I’m a jazz singer (I know, I act, I sing, I paint – I’m good at everything that’s exceptionally hard to make a living doing), so I lean more towards vocalists. My favorite jazz vocalist is Carmen McRae, though I love Nnenna Freelon, Stephanie Nakasian. If you don’t know about Stephanie Nakasian, you need to. She’s probably the most underrated jazz singer and can scat like Ella.

I was fortunate enough to be her very first voice student. Her husband is Hod O’Brien, one of the greatest piano players of our era. Really amazing. My cats have all been named after jazz musicians (Ella, Satchmo, Dizzy, and Frankie – because he had blue eyes like Frank Sinatra). I had stopped listening to jazz for awhile after we put my dad into a dementia care facility, because it was just too painful for me. But I’m starting to be able to listen again and enjoy it – still depends on the day, though.

 

My favorite non-jazz musician (though who does often have a jazz vibe to her work) is Ani Difranco. I looooooooove me some Ani. I sing and sing and sing to her. She writes the soundtrack to my life.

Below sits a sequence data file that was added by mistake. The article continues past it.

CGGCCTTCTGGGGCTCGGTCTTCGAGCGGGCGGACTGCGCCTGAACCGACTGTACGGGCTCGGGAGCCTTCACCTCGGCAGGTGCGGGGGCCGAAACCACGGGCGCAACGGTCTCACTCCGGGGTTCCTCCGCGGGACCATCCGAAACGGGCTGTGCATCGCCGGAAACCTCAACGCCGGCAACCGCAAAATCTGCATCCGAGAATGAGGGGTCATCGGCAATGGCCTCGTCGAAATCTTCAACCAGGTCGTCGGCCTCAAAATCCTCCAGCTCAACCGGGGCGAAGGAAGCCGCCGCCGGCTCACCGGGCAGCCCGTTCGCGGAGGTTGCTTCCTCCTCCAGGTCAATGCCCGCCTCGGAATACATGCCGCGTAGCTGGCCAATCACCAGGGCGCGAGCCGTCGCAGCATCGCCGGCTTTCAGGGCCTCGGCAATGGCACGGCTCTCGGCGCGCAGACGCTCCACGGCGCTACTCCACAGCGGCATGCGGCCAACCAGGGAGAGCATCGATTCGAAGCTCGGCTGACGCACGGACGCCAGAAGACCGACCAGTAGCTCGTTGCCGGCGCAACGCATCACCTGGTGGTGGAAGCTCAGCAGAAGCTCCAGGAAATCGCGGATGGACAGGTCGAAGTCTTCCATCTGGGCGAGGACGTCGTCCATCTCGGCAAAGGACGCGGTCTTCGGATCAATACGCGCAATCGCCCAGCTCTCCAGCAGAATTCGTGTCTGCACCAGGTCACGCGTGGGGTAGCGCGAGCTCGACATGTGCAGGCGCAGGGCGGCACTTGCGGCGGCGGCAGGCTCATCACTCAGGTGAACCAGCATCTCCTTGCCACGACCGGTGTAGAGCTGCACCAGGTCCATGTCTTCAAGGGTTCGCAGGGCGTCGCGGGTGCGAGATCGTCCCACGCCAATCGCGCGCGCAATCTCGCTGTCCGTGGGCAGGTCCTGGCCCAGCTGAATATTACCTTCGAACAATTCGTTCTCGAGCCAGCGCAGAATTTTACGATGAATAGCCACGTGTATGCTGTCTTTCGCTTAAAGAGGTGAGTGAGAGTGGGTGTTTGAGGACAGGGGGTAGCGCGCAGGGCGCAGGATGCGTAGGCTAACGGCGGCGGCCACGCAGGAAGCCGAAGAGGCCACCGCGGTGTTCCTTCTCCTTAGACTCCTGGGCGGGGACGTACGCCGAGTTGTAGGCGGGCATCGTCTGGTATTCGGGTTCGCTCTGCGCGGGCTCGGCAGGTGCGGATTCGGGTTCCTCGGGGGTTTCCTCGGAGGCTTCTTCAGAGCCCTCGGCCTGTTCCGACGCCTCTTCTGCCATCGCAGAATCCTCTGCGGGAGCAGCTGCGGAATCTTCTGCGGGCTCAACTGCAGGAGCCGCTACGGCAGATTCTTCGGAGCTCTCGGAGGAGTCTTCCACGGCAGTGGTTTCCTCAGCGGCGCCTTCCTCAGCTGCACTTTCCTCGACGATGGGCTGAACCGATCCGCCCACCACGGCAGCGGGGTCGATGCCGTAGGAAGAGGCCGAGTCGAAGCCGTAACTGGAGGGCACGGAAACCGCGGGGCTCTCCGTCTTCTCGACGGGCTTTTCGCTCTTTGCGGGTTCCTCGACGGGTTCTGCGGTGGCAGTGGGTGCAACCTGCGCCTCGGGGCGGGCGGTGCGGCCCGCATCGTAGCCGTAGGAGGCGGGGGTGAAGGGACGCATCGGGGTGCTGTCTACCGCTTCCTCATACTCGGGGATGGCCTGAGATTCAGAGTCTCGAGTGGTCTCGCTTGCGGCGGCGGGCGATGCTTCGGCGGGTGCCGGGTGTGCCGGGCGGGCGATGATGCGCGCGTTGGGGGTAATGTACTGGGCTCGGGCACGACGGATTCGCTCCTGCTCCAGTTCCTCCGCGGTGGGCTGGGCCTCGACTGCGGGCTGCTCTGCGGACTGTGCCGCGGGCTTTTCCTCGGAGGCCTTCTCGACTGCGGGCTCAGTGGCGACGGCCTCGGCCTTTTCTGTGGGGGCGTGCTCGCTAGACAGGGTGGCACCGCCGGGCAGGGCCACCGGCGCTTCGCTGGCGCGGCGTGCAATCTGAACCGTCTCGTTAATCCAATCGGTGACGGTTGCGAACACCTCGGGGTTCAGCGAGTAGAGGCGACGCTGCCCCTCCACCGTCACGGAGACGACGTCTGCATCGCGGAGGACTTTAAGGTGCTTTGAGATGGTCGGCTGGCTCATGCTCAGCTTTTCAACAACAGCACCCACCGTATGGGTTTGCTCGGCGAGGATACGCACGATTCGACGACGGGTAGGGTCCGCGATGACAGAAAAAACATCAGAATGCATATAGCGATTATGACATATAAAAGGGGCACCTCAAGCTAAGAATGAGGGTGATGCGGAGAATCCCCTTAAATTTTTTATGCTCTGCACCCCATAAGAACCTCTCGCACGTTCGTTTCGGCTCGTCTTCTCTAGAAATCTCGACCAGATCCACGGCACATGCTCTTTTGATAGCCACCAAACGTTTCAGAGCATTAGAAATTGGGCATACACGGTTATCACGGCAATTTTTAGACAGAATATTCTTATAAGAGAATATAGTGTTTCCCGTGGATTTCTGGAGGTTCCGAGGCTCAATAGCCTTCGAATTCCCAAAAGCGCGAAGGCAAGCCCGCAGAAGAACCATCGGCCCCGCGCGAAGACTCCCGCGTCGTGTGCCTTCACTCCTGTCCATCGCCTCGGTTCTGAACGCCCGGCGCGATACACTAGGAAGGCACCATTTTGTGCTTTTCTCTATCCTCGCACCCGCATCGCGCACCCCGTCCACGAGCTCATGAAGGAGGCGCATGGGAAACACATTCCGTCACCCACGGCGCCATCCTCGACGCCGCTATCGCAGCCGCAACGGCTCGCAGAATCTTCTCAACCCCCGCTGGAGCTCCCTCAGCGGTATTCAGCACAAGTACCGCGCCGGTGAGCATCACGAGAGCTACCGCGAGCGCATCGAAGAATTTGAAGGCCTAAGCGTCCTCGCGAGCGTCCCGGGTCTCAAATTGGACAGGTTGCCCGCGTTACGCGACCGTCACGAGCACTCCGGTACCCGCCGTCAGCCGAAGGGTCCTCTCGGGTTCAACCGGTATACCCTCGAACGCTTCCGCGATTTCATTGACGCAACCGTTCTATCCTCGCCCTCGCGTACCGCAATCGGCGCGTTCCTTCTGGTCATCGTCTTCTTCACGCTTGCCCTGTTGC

LL: What are you reading at the moment?

EP: I’m reading a novel right now that isn’t really all that interesting, so I won’t bother plugging it. I’m one of those people who can’t stop reading once I’ve started, even though I’m not enjoying it. My favorite book of all time is Fugitive Pieces (the first half is incredible). I just read The Art Forger and was absolutely fascinated with the descriptions of how to recreate the aged look in art. I also really like The Goldfinch, though I was a little disappointed when I looked up what the actual painting was. Not as captivating as the book described. Tracy Chevalier’s books are a little romance novel-y, but I love that they include some really interesting stuff about how art was made way back when.

I like books about World War II. No idea why. I also really love Wally Lamb’s writing. He just sucks me in. I have my mom’s old Kindle, so lately I just read whatever she’s downloaded – which means I’m reading a lot of mystery books.

In terms of blogs, my favorite is http://thebloggess.com/ (If you haven’t read her book, you need to. Right now. I’ll wait.) I also have a friend from college with a great blog, http://www.lilblueboo.com/ I like their blogs because they’re both honest and look for the bright side of things. And they can get twisted. Twisted is good.

LL: Do you go out of your way to discover new things?

EP: I’m actually really horrible about keeping up with the art world. It does stimulate me when I come across good art, but it also can block me. It can make me feel unoriginal, or like someone is doing it better than me. I love discovering new musicians, though.